The TUC has criticised workplace drug and alcohol testing as “an intrusive and unproven science” and reiterated its call for government to take action on testing which has doubled in the last decade without any regulation.
A new TUC report, ‘Testing times’, suggest that one in eight companies now tests staff for drugs and four out of five bosses would be prepared to test their employees if they felt productivity was at stake.
But the TUC says that the law does not give workers sufficient protection against the increasing use of what it terms "unjustified and degrading drink and drug testing by over zealous employers."
"No-one is suggesting that it is acceptable to be high or drunk at work, but staff who may have drink or related problems need help not disciplinary action," said Brendan Barber, TUC General Secretary.
"A policy for identifying symptoms and a programme for dealing with employee’s drug and drink problems is far more effective than random testing."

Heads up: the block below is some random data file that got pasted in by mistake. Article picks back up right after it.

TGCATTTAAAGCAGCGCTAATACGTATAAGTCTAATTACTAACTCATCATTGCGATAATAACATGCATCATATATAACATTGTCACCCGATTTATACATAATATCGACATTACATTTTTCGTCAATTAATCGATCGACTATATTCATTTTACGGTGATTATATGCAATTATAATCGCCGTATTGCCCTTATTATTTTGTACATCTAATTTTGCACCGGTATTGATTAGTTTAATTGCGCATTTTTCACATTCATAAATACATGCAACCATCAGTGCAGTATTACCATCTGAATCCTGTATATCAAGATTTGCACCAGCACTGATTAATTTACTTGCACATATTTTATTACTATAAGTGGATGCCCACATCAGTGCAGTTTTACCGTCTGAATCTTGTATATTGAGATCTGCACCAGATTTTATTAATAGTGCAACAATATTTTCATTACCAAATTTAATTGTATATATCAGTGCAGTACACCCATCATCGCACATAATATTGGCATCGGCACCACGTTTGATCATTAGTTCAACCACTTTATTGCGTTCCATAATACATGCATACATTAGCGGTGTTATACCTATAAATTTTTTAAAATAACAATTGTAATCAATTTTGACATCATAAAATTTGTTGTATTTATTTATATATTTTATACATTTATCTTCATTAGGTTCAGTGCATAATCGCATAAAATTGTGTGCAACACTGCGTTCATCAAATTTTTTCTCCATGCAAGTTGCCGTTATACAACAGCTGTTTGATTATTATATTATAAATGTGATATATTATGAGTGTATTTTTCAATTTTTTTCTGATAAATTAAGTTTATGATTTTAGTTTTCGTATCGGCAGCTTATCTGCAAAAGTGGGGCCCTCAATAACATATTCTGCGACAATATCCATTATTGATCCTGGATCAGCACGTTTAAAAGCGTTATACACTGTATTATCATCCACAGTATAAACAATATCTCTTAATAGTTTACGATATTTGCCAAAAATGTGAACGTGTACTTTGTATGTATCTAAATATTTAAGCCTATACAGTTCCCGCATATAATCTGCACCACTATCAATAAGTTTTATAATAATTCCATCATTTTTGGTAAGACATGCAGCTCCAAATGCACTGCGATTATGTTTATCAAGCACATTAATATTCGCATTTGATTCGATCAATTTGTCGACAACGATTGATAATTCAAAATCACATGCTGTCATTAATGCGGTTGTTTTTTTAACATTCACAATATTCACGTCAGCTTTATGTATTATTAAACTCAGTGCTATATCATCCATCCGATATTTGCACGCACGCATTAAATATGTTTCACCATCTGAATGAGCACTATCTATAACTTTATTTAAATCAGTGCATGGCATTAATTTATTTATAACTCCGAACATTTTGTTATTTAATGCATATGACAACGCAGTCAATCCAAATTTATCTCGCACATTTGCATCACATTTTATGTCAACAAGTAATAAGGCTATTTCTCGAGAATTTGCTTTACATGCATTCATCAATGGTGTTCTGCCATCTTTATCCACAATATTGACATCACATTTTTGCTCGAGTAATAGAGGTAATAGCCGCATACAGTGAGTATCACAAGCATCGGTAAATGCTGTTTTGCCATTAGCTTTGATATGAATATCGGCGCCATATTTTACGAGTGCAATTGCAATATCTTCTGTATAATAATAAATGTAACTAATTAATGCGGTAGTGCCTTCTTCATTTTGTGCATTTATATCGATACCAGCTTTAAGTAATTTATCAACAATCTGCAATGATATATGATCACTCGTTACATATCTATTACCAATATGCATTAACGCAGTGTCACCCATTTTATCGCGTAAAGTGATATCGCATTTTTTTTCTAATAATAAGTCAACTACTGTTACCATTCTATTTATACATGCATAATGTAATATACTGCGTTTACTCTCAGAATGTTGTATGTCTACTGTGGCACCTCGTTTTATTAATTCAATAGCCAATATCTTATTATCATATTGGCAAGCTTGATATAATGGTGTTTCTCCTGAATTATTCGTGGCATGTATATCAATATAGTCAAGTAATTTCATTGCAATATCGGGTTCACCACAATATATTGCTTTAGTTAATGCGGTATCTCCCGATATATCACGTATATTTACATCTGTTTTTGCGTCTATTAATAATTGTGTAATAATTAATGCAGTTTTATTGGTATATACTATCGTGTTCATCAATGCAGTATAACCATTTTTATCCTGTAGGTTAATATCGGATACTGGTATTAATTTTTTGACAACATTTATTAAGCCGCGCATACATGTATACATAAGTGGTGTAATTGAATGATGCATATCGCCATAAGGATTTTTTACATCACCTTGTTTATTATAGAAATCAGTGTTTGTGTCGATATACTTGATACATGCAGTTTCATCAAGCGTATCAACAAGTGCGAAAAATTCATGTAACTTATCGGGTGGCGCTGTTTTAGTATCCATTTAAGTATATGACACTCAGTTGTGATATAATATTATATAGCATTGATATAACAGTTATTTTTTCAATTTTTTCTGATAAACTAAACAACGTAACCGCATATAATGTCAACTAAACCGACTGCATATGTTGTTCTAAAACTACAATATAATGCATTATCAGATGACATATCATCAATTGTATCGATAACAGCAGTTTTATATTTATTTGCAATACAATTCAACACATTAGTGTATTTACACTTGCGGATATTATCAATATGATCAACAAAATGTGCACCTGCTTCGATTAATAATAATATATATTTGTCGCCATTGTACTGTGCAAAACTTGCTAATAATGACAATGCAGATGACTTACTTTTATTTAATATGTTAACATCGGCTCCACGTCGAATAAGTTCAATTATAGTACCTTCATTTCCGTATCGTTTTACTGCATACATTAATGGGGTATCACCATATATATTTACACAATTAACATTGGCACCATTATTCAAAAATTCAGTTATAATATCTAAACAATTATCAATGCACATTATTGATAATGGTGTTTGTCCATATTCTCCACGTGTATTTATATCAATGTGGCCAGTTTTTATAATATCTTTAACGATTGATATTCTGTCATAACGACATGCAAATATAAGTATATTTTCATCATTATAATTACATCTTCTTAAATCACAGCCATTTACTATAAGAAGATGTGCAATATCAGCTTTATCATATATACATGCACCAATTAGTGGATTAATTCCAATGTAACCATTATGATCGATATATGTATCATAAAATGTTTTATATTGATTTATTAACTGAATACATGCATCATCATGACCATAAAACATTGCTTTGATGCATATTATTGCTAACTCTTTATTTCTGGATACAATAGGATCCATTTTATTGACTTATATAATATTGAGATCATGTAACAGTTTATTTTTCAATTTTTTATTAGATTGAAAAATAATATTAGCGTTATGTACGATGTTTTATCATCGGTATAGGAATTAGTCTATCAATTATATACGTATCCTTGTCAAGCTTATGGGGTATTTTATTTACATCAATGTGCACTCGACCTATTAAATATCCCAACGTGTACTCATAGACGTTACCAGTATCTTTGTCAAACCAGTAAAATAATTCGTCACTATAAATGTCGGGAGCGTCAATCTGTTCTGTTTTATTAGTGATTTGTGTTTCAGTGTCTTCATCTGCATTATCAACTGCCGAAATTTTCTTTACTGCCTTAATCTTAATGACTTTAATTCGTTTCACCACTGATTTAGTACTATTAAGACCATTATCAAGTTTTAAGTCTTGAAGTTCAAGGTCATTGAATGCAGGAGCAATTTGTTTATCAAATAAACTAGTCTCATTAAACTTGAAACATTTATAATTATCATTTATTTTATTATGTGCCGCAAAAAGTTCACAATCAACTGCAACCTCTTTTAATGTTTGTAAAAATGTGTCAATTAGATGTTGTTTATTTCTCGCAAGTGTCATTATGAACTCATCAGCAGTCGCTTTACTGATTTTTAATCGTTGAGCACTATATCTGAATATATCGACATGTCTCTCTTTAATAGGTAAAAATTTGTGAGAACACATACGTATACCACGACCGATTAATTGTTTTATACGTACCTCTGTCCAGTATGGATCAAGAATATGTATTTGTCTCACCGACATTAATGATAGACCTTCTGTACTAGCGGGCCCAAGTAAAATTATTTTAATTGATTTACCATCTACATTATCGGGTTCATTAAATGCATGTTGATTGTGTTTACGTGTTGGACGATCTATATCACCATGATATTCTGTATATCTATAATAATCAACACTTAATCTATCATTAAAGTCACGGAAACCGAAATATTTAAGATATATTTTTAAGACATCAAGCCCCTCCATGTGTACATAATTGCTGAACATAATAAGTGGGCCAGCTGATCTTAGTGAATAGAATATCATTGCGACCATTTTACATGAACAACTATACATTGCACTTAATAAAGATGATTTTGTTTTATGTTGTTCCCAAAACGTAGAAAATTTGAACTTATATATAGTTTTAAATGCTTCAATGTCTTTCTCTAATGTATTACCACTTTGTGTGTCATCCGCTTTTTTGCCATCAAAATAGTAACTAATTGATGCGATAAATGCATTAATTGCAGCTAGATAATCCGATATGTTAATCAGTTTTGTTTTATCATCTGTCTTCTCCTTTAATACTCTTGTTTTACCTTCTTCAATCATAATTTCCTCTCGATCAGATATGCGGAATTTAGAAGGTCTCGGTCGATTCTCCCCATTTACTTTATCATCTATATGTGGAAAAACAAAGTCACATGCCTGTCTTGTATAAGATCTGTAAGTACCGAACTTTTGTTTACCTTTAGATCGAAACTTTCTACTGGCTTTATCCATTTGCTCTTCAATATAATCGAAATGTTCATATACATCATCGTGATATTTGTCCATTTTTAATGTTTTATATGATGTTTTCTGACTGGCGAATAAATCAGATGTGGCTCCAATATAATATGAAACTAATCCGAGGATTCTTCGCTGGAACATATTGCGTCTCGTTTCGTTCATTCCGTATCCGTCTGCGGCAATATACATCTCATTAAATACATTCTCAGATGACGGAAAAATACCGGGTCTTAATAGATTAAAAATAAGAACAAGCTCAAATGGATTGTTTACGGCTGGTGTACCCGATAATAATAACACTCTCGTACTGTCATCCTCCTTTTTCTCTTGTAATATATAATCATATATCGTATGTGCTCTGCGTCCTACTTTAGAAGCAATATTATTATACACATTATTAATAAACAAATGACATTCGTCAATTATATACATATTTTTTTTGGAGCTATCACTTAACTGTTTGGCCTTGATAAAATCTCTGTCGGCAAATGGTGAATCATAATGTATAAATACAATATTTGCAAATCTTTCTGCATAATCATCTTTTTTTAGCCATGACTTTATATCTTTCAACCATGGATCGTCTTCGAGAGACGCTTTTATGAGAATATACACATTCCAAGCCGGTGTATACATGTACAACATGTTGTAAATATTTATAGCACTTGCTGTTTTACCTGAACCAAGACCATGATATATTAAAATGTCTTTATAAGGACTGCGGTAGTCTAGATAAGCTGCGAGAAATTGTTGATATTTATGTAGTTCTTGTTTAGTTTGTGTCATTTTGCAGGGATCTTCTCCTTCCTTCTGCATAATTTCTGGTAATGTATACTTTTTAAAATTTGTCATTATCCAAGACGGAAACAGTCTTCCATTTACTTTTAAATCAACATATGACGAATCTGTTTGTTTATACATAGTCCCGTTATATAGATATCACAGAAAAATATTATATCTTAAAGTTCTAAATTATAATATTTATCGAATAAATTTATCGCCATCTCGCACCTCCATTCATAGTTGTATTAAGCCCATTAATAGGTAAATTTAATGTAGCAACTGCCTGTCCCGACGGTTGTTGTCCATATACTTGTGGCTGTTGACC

In a recent Chartered Management Institute survey (March 2003) over half (55 per cent) of managers supported random testing at work and over a quarter backed instant dismissal for staff with positive results.
But only around half of companies have policies for dealing with alcohol and drug use and other research found that more than eight out of ten firms do not run health awareness programmes for staff.
The TUC reserved particular criticism for workplace drug testing which it said was a costly waste of time and a gross infringement of an individual’s privacy. “Testing does not prove someone’s inability to do a job”, the report argues, “all it shows is exposure to a substance maybe months before the test took place.”
“Whilst there may be a case for testing in safety critical jobs, tests should never be randomly carried out,” the report concludes.